EIN: 06-1196501
PLAN: 517

Plan Year:

  Company’s fiscal year

Plan Administrator:

  Barnes & Noble, Inc.
Attention: Administrator of the Barnes & Noble, Inc.
Change in Control Severance Plan
122 Fifth Avenue
New York, NY 10011

(212) 633-3300

Agent for Service of Legal Process:

  Barnes & Noble, Inc.

Attention: General Counsel

122 Fifth Avenue
New York, NY 10011

(212) 633-3300

 

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   Service of process also may be made upon the
Administrator.
Type of Plan    Severance Plan
Plan Costs    The cost of the Plan is paid by the Company.

29. Statement of ERISA Rights.

Participants under the Plan have certain rights and protections under ERISA:

(a) Participants may examine (without charge) all Plan documents, including any amendments and copies of all documents filed with the U.S. Department of Labor. These documents are available for Participants’ review in the Company’s Human Resources Department.

(b) Participants may obtain copies of all Plan documents and other Plan information upon written request to the Administrator. A reasonable charge may be made for such copies.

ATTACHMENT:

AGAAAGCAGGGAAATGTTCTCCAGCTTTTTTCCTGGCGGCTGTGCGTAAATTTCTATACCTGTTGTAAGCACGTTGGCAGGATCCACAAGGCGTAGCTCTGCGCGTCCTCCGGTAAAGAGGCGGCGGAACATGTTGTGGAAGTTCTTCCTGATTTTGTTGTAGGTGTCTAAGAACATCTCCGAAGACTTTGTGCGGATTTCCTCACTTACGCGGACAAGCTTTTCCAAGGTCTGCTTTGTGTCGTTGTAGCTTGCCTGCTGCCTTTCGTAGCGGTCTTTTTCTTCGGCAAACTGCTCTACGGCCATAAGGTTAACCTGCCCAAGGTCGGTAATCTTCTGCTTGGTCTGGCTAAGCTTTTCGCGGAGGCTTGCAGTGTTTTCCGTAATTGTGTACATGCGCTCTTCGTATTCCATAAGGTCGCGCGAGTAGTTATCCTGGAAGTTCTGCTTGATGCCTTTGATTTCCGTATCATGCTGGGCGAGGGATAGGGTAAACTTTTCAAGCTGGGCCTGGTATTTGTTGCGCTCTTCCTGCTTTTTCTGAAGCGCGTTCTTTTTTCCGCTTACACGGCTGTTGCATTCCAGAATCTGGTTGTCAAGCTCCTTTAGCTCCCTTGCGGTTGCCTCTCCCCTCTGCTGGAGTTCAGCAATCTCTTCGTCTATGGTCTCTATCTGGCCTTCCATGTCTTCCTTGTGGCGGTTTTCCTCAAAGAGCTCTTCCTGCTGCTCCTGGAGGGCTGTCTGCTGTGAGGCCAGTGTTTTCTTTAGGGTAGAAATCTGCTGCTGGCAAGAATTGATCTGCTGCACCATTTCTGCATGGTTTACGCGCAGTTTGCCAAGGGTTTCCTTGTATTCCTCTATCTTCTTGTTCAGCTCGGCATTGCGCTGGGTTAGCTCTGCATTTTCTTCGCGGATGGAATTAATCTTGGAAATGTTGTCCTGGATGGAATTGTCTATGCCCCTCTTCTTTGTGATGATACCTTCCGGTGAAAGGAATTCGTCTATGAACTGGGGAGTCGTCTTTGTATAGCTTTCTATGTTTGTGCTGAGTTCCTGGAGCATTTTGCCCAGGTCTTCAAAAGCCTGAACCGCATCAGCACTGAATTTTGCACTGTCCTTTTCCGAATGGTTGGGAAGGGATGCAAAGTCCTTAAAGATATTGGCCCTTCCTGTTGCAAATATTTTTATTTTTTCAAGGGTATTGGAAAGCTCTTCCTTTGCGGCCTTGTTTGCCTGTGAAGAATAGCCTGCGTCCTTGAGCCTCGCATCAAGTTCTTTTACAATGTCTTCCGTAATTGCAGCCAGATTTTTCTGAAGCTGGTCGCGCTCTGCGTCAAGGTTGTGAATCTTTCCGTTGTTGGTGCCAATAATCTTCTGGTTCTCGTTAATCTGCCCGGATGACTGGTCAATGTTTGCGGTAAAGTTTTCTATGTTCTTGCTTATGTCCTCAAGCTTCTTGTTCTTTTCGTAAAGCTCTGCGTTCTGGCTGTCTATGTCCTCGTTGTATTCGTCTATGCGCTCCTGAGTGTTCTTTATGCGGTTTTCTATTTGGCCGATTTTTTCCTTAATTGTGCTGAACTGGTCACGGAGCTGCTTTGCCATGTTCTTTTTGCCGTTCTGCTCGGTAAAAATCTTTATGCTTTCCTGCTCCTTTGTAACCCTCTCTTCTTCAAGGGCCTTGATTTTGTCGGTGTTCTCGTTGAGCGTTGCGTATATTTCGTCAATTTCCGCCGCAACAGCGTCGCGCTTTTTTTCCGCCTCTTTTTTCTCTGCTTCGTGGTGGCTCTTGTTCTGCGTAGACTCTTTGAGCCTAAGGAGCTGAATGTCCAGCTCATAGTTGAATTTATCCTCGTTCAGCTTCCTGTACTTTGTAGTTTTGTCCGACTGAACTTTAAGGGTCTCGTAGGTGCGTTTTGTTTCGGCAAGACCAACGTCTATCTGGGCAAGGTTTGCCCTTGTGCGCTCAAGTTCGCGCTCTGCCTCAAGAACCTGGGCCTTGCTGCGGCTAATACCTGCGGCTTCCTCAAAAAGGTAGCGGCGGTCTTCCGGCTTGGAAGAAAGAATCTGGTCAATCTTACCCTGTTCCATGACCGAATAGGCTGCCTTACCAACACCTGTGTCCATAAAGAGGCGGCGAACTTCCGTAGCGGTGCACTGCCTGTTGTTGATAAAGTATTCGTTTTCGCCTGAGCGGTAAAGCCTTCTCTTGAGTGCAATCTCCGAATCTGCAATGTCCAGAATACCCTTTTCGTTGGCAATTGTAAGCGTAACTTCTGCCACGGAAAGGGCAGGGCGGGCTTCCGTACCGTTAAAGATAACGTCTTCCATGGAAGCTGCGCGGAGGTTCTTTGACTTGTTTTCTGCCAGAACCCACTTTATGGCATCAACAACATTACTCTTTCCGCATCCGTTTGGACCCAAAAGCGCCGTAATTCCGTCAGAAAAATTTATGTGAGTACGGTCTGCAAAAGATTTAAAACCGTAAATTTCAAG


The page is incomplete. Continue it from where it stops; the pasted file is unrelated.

In addition to creating rights for Participants, ERISA imposes duties upon the people who are responsible for the operation of the Plan. The people who operate the Plan (called “fiduciaries”) have a duty to do so prudently and in the interests of you and the other Participants. No one, including the Company or any other Person, may fire a Participant or otherwise discriminate against a Participant in any way to prevent a Participant from obtaining a benefit under the Plan or exercising his or her rights under ERISA. If a Participant’s claim for a severance benefit is denied, in whole or in part, such Participant must receive a written explanation of the reason for the denial. Participants have the right to have a denial of their claim reviewed. (The claim review procedure is explained in Section 16 above.)